I passed the buses with a flicker of interest - because, you know, buses - and headed towards the railway displays. Half a dozen trains, neatly lined up beside one another. I recognised the recently retired Victoria Line train, still with its commemorative plaque on the front, and a rusty Waterloo & City train in Network SouthEast colours, but the rest came under the category of "trains. Pretty". I apologise to readers who were expecting a thorough analysis of the A Stock.
Can I be a bit rude now? There were a lot of families at the Depot, a lot of casual visitors, a lot of people enjoying themselves. But there was also a core of gentlemen who were socially underdeveloped. I have not been pushed, shoved and just plain mistreated in a public place in my life. I was elbowed out of the way so that men could get to their favourite displays. Complete strangers stepped right in front of my raised camera so they could take their own shot.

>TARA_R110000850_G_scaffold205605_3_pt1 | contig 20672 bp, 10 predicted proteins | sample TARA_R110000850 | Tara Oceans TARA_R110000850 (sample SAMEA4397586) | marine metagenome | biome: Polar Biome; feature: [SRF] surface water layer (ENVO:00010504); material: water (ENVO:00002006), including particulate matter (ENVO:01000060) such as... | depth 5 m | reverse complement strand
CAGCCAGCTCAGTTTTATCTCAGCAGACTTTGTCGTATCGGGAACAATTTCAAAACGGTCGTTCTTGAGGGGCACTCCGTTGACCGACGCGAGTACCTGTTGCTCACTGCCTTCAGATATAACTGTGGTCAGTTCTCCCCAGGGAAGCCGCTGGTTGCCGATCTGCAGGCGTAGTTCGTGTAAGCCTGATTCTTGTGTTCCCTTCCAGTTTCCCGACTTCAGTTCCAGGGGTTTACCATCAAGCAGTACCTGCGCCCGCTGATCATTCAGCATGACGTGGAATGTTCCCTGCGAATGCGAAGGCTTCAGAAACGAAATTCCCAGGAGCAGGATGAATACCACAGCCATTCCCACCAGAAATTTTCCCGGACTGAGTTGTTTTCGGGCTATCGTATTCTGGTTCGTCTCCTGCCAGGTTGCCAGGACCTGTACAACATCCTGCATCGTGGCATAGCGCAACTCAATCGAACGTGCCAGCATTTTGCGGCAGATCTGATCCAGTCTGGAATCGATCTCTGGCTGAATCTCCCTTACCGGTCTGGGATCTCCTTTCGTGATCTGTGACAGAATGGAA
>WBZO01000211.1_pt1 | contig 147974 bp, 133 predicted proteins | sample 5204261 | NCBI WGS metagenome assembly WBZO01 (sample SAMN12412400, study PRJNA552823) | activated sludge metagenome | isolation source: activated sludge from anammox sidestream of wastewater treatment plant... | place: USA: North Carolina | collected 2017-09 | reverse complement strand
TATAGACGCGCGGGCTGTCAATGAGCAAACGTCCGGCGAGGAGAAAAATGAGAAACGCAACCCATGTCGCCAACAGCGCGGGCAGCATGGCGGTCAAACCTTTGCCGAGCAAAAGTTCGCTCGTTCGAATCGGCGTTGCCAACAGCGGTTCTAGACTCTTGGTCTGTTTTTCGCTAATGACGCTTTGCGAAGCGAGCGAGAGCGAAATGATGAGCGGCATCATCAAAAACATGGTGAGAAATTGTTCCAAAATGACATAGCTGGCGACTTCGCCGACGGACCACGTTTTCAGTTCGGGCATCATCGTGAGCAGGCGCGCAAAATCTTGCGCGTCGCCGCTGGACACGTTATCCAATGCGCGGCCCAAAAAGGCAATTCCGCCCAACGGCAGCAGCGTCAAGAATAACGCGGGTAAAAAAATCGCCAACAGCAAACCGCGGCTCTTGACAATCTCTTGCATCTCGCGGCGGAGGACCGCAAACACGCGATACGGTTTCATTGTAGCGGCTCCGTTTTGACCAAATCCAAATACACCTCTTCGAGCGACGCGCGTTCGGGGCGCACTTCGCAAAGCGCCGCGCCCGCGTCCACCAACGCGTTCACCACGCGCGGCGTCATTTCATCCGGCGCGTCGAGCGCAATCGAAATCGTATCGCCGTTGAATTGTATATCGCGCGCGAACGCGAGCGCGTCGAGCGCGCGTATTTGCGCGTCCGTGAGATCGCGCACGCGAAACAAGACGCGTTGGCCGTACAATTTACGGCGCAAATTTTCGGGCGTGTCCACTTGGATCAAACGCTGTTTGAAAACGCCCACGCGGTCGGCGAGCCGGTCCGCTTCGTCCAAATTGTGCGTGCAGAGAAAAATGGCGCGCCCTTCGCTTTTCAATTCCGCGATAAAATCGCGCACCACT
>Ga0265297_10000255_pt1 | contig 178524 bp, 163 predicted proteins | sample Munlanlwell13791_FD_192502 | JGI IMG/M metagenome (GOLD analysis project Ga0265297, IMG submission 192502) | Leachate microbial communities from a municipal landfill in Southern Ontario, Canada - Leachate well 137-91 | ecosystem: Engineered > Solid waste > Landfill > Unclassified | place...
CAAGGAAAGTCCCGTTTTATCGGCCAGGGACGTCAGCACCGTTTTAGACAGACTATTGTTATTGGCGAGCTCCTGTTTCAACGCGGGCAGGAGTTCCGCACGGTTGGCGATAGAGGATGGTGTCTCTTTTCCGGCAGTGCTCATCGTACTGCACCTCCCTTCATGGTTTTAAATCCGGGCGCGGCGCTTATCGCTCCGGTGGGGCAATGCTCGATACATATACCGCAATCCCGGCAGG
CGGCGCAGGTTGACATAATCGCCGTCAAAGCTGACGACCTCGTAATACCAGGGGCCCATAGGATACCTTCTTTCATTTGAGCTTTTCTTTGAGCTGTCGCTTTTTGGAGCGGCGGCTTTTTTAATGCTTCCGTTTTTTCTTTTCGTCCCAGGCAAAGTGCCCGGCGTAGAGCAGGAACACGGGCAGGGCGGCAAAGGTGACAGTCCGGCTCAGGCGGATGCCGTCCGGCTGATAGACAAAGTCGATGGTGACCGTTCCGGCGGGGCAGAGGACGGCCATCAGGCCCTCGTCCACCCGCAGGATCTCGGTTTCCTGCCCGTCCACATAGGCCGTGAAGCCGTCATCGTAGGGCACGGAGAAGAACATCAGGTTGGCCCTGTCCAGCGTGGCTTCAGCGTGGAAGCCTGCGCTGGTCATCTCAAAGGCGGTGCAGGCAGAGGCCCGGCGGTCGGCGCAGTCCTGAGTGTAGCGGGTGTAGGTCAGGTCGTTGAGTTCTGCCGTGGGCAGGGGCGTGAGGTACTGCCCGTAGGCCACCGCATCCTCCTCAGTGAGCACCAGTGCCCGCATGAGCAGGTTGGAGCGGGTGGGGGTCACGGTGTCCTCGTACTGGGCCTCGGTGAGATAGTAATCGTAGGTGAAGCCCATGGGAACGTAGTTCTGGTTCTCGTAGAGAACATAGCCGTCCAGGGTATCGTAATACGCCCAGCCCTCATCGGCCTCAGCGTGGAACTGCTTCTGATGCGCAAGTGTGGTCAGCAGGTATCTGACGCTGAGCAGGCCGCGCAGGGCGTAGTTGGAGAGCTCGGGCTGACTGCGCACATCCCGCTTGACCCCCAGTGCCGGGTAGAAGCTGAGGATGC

Trainspotting is, I know, a solitary hobby, and so it's no surprise that these men (because they were all men) were a bit lacking in graces. It didn't stop me from wanting to kick them firmly in the inspection pit. This lady had the right idea. Clearly she'd abandoned her husband, and found a quiet corner behind a double decker to read her book while he got on with it:
Pushing on, I carried on to the mezzanine level, with the collection of LT signs. All in the beautiful Johnstone typeface, easily one of the most beautiful fonts ever made. I made a valiant attempt to persuade The BF that our living room would look marvellous if we redecorated it with a wall of enamel roundels, but he wasn't convinced.
A display of diagrams, pulled from the walls of the stations, allowed you to trace the tiniest of change in the network - the hatched outline of the Victoria Line in the Sixties, Aldwych disappearing in the Nineties, the DLR exploding all over the right hand side of the map.